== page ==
There are countless ways to help improve your retention rate, but if you really want to be successful, you have to be willing to truly evaluate your company, identify why some customers are leaving, and then put an actual customer retention plan in place. This plan will differ based on your company and the needs of your customers, but in almost all cases it will help to create a strategy and implement practices that can become a part of your routine. This makes improving your CRR specific to your business.
Here are some popular tips—applicable to all companies—to consider. These will set you on the right path.
You want to under-promise and over-deliver. This means that when you begin a relationship with a customer, make sure they know what they’re getting and what they can expect. You still need to capture a customer’s attention to close the sale, but don’t over-promise. Be as realistic as possible and then do your best to outperform what the customer is expecting. This helps create brand loyalty, and when customers feel they can trust you, it keeps them coming back. This also pushes your company to work with clear goals in mind and makes it easier to impress your customers.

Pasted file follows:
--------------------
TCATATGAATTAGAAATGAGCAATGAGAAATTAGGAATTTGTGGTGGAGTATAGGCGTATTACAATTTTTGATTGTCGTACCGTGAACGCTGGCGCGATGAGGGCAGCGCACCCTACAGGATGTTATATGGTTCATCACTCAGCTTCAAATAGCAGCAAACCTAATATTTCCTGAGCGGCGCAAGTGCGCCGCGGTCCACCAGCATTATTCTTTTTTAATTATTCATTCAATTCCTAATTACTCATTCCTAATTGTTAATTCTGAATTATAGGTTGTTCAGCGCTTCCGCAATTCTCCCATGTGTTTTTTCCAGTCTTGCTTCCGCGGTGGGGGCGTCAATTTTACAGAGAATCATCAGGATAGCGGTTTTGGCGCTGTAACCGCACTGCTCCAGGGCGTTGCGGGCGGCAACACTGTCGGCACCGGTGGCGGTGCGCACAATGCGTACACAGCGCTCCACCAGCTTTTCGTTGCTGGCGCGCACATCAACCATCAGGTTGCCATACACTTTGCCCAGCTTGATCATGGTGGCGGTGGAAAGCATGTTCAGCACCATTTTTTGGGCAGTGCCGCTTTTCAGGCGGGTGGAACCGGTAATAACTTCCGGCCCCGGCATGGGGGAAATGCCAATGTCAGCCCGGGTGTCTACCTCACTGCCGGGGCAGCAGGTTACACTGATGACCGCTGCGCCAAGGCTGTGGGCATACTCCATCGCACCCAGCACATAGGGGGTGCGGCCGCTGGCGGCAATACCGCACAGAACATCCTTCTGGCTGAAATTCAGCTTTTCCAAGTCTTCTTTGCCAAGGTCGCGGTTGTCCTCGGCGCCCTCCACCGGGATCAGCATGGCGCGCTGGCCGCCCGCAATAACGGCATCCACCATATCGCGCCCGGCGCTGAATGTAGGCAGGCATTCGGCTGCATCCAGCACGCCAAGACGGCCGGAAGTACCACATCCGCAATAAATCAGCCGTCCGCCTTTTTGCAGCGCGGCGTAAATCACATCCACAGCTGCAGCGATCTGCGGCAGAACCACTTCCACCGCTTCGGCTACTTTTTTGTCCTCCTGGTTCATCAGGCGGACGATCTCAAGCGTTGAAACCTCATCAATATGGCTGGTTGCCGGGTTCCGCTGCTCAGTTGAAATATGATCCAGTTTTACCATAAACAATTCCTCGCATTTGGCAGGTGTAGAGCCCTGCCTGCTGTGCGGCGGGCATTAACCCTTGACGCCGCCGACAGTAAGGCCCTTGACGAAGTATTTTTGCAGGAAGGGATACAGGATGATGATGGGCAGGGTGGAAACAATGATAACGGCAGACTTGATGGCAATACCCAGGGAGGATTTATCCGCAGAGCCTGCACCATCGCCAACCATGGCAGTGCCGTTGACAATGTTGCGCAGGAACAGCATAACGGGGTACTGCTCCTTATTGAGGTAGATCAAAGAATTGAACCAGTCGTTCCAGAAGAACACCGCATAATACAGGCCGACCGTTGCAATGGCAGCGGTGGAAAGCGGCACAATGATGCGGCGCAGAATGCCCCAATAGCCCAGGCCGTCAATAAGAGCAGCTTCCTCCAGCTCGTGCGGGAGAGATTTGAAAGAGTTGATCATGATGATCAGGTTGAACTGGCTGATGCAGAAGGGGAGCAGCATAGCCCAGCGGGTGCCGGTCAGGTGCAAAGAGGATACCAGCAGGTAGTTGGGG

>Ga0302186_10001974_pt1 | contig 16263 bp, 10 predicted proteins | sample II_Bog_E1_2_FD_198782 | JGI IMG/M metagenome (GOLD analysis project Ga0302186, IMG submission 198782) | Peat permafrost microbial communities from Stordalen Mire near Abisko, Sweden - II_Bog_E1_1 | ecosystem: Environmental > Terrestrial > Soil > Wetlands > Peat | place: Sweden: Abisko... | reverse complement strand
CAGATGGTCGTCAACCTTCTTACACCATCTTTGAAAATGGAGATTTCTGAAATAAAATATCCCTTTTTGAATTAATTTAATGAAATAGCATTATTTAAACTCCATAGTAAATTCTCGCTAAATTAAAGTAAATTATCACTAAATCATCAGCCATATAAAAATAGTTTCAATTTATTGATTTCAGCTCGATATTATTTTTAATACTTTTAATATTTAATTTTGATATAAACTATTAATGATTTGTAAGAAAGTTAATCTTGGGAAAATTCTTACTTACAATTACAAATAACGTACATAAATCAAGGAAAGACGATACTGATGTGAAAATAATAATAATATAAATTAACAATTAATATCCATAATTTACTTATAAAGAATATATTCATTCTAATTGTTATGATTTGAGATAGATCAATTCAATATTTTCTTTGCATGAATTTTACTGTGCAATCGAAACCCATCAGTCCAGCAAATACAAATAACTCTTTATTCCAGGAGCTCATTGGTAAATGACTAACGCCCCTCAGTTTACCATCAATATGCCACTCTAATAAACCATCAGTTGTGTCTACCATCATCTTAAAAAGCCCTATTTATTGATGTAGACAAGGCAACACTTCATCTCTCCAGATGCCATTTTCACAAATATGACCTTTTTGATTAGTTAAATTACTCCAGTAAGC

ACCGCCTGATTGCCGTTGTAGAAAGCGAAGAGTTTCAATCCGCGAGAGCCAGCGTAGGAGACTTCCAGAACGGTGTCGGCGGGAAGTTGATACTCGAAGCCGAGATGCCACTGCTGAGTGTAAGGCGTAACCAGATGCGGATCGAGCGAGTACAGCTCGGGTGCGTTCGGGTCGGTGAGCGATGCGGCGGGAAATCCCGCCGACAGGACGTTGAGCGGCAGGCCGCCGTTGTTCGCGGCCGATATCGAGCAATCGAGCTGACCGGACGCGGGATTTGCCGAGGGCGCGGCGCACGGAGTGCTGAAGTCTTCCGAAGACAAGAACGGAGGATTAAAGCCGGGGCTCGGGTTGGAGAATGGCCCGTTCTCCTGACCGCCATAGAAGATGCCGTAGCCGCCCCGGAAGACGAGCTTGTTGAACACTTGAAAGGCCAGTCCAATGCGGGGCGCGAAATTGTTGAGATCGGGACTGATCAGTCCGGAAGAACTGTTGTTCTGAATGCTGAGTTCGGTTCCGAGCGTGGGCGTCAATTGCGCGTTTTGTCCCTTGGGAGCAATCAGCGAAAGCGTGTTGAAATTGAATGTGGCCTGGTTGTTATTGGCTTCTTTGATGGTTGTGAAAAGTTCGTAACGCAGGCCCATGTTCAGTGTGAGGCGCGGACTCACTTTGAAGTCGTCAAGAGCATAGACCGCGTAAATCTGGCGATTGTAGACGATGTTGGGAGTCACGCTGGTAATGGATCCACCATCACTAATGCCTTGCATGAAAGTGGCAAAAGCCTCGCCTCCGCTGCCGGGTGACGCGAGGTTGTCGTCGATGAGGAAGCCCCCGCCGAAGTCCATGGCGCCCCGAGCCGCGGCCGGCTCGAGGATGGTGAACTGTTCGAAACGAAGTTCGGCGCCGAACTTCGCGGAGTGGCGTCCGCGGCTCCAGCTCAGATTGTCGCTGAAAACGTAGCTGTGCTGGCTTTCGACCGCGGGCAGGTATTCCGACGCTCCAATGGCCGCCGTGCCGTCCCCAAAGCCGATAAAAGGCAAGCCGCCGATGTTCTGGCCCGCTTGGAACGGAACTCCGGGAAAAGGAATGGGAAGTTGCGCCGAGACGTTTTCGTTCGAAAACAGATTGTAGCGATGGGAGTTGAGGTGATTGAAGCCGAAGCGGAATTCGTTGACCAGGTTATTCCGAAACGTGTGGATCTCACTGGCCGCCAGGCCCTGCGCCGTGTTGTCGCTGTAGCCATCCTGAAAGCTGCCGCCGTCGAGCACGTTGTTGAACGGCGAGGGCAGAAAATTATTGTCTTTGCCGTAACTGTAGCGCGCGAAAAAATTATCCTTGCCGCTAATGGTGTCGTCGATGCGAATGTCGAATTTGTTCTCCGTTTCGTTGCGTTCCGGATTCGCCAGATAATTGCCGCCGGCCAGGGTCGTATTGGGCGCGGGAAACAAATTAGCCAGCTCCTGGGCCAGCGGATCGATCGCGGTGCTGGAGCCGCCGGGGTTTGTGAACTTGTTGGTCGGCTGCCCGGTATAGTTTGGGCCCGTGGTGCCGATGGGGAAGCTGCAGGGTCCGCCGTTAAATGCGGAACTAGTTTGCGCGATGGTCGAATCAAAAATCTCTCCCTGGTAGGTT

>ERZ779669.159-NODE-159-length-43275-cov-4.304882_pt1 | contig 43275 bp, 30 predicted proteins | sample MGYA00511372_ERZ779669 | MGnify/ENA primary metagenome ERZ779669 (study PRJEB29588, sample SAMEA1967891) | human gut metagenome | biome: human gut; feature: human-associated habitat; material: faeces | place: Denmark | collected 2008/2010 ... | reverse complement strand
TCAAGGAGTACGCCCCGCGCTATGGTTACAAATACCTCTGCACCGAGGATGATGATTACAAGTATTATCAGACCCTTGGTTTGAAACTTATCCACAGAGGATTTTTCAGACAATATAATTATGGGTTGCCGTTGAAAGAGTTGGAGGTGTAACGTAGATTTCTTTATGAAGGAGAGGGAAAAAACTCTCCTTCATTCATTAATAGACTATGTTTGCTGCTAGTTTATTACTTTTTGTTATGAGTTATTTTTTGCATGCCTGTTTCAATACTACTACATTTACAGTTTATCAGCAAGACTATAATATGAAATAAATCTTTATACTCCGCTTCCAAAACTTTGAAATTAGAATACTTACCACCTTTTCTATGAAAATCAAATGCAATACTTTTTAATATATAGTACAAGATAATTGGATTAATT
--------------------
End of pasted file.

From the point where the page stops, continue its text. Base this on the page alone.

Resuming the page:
Remember, too, that customers often recall negatives before positives, so avoid unpleasant experiences or unmet expectations. Even if you get it right nine times out of 10, that one mistake could be enough for a customer to leave.
Have a system in place so you can let your customers know of an upcoming payment, event, or problem before it happens. This helps establish trust: Customers will know you’re on top of your business. By keeping them in the loop, they’re less likely to get any late charges or surprises. The most common way to do this for most companies is to alert a customer when an invoice is due, but there are other ways your company can get creative with anticipatory strategies.